It was back in 1978 that The Undertones released their debut single and the best ever 45 of all time in the opinion of the late John Peel.
But it was in February 1979 that I reckon the band released their best ever single…..the flop-follow up to the debut.
Teenage Kicks was not an out-an-out chart success, reaching the relatively low position of #31 in the UK charts. Get Over You however, was a bit of a disaster as far as the band was concerned, hitting only #57.
In sleeve notes to a compilation CD released back in 1999, the band’s Michael Bradley said:-
“We were very disappointed by the chart position. We thought it was all over and our career was finished.”
They weren’t the only ones bitterly disappointed. I remember hearing this on Radio 1 one morning and making sure that on the way home from school later in the day that I bought the single. I also remember putting it on the turntable and being really disappointed in the first few seconds as I thought either my needle was damaged or my speaker was broken (it was still an old-fashioned Dansette record player in those days). Thankfully, it was just the opening riff that blasts away in the background before giving way to a short wolf-whistle clearly delivered by someone who had ambitions to get on a building site…..and then the opening riff comes in at full tilt. It’s Status Quo on speed……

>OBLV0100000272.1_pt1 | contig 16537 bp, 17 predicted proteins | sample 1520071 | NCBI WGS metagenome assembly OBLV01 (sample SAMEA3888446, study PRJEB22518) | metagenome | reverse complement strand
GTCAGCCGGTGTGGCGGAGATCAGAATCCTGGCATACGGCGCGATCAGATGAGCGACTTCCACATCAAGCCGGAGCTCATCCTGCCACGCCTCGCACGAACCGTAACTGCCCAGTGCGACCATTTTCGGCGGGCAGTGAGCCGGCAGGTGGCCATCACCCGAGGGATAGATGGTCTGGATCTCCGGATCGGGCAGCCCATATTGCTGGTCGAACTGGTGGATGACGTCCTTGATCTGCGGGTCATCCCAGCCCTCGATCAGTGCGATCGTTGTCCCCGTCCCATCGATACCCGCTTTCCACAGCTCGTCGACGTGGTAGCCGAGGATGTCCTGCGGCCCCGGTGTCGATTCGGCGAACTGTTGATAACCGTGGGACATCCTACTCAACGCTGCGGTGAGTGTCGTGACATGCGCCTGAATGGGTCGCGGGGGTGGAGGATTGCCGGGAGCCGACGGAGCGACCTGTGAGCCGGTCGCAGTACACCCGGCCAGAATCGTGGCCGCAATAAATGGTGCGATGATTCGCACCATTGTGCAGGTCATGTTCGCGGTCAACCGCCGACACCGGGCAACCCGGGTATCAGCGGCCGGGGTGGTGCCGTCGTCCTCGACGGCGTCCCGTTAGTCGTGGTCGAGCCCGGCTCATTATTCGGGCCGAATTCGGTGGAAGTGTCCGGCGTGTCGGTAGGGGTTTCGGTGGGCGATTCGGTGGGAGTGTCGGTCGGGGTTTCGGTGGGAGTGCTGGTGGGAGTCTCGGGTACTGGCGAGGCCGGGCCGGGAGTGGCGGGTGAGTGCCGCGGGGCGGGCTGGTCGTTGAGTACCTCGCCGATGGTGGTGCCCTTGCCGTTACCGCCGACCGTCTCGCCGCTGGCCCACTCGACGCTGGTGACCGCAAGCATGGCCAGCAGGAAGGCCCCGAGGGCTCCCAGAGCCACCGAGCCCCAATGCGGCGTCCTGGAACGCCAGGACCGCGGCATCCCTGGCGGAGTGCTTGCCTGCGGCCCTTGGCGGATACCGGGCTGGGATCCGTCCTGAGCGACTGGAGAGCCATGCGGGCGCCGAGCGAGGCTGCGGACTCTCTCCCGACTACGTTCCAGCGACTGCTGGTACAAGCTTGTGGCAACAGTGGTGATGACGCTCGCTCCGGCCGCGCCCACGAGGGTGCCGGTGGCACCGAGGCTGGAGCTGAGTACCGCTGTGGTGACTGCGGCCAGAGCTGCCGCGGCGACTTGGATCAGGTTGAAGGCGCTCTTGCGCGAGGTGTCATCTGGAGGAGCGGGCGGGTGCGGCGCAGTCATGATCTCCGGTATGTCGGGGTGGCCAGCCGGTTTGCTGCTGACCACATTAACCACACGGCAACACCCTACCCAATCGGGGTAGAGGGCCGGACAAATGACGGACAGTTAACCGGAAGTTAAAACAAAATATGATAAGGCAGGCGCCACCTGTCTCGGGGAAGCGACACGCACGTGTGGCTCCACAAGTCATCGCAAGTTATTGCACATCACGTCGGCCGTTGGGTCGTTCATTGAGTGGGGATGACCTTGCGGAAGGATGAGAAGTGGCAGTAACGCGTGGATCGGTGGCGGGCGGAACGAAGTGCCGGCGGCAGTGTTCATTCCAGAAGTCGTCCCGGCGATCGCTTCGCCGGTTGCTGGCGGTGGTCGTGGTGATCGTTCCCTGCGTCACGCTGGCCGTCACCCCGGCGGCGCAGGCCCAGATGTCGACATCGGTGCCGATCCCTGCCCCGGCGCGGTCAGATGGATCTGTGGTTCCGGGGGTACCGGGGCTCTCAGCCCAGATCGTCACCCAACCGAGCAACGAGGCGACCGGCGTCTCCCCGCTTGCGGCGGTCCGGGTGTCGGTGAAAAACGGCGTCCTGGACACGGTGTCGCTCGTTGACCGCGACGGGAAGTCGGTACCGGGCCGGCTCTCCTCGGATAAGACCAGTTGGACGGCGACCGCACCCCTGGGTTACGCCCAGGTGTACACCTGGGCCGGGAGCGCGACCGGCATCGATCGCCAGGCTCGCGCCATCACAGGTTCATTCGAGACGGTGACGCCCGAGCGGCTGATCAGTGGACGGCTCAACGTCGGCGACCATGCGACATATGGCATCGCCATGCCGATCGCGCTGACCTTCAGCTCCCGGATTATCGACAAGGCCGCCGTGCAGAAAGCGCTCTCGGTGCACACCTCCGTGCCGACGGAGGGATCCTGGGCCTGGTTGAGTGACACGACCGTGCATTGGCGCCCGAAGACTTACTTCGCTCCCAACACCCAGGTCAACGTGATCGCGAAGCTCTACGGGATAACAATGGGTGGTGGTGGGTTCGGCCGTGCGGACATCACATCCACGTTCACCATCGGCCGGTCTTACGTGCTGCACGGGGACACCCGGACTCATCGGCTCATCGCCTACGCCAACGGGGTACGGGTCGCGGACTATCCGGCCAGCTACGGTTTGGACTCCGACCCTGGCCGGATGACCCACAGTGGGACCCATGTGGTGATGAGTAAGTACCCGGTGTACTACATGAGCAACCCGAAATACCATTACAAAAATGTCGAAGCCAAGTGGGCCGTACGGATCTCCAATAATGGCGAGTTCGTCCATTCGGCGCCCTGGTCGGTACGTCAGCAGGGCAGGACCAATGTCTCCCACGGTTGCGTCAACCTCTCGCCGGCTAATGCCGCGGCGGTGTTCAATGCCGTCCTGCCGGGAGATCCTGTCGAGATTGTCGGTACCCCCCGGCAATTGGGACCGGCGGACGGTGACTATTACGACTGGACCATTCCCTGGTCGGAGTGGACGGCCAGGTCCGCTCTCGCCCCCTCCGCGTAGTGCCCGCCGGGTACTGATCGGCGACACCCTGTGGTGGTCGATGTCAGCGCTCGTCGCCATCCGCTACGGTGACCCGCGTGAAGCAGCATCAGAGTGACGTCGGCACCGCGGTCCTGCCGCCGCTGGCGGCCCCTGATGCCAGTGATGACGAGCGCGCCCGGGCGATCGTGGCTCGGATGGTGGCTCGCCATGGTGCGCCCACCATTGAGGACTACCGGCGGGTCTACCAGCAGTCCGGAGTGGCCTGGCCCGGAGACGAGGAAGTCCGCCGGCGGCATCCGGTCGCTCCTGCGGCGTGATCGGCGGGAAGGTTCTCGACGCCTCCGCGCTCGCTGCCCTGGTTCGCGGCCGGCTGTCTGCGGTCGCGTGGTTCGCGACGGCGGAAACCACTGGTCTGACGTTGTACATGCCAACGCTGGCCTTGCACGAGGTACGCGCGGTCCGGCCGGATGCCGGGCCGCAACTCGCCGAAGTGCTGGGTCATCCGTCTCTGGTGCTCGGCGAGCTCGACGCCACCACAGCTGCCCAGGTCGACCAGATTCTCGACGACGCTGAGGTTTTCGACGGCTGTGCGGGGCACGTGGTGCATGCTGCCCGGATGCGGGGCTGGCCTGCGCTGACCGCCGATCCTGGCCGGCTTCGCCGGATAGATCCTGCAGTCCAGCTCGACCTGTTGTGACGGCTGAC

mp3 : The Undertones – Get Over You
At this point in my life, I had yet to have my heartbroken by a member of the opposite sex…..but I instinctively knew, on hearing this record, that when that particular day came, as inevitably it had to, this was a song I would play, again and again and again until the pain went away.
There were two songs on the b-side, and they also dealt with girls:-
mp3 : The Undertones – Really Really
mp3 : The Undertones – She Can Only Say No
The latter of these is only around 40 seconds long, and the biggest tribute I can possibly pay it is that it’s the greatest song that Pete Shelley of Buzzcocks never wrote.